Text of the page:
November 13, 2015

Don’t Let an Ice Dam Ruin Your Roof

As ice builds up on the edges, a dam is formed. Further melting from the rest of the roof then backs up behind the dam, eventually working its way under the shingles and into the house.

A home with icicles

What’s an ice dam? If you live in a cold part of the country, just pray you never find out.Among the more damaging winter weather phenomena, ice dams are the wide ridges of thick, heavy ice that can form around the edges of a home’s roof during cold weather. If they get thick enough these ridges can prevent melting snow from draining off of the roof, building up the dam even further and potentially causing leaks and eventually damaging ceilings, walls and more.You don’t want to be faced with an ice dam.“Remember when snow was fun?,” writes the homeowners insurance company Travelers on its web site. “A day off from school. Building snow forts and snowmen. Now that you work, own a home or own a business, snow and ice may seem as though they are threatening your property and sense of well-being. Water damage, freezing and frozen pipes, and roofs damaged by ice dams are just a few things that can go wrong.”Unfortunately, once a homeowner discovers an ice dam on their roof it is probably already too late for them. The damage has been done. So, the key is to prevent these ridges from forming in the first place.Easier said than done.

1. The Beginning

First, understand how ice dams are formed.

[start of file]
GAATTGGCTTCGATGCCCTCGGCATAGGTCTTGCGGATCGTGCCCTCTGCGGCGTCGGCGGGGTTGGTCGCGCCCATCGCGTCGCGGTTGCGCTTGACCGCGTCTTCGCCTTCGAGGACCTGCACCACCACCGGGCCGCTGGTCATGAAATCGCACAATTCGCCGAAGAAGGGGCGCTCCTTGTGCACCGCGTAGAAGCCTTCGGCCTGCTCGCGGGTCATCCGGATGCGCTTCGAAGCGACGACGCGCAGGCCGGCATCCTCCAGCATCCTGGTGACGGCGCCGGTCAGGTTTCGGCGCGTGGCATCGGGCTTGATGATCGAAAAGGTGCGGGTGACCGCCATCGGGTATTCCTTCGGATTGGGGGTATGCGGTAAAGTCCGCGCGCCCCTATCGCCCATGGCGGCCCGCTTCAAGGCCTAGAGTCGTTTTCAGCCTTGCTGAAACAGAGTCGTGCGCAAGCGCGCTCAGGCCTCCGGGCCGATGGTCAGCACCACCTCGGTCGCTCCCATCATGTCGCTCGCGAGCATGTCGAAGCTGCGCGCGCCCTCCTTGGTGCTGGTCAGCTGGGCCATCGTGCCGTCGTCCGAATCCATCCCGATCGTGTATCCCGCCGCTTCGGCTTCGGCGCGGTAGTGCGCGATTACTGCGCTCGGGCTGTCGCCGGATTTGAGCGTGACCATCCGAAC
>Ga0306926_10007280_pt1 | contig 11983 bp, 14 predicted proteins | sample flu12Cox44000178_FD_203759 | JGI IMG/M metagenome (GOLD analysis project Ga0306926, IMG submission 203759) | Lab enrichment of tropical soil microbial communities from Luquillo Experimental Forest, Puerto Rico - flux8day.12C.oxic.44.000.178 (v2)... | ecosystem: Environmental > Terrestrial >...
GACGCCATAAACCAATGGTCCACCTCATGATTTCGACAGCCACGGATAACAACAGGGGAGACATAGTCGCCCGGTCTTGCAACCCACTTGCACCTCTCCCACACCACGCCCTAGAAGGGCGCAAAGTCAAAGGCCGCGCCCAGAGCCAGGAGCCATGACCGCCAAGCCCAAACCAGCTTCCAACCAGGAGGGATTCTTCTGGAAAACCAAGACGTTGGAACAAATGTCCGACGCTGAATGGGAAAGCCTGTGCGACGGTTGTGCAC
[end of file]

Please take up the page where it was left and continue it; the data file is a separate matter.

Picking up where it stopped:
• Warm air from inside the home collects in the attic and warms the roof.
  • But if the eaves remain cold, as is common in most homes, water from the warm part of the roof can run off and freeze on the cold eaves.
  • As ice builds up on the edges, a dam is formed. Further melting from the rest of the roof then backs up behind the dam, eventually working its way under the shingles and into the house.

2. Preventing Ice Dams

  • Always remove excess snow from your roof: Clearing off the three to four feet of space at the edge of the roof after every storm will help prevent ice dams from forming by minimizing the heat differential between the eaves and the rest of the roof. Depending on the height of the home, this can be done with a roof rake.
  • Keep downspouts clear in winter: By making sure the area around the downspouts is clear, you’ll prevent standing water from collecting near the base of the gutters. Over time, ice can work its way up blocked downspouts and contribute to roof ice formation.
  • Maintain your attic insulation: A properly insulated attic helps to prevent the freeze-melt cycle that contributes to ice dam formation. Also make sure any spots where warm air might escape from your attic—vent pipes, exhaust fans, chimneys, etc—are sealed.
  • Install a water-repellent membrane: A membrane installed under the roof’s shingles can act as an extra level of protection to keep seeping water out of the attic in the case of an ice dam. This can be done when replacing the entire roof to help minimize damage, but does little to prevent ice dams from forming.

3. How to Remove an Ice Dam

Once an ice dam has been discovered on a roof, there are pretty much only one thing that a homeowner can do: remove it.

  • DIY: If the roof is accessible and can safely be reached during winter, the homeowner can try melting the ice dam themselves. One common recommendation is to fill a nylon stocking with calcium chloride ice melt—not rock salt, as that can damage the roof—and lay it across the dam so it melts a channel for the water to flow through.
  • Call in the experts: If the roof is to high to reach safely, it’s time to hire a professional contractor to come out and remove the ice dam.

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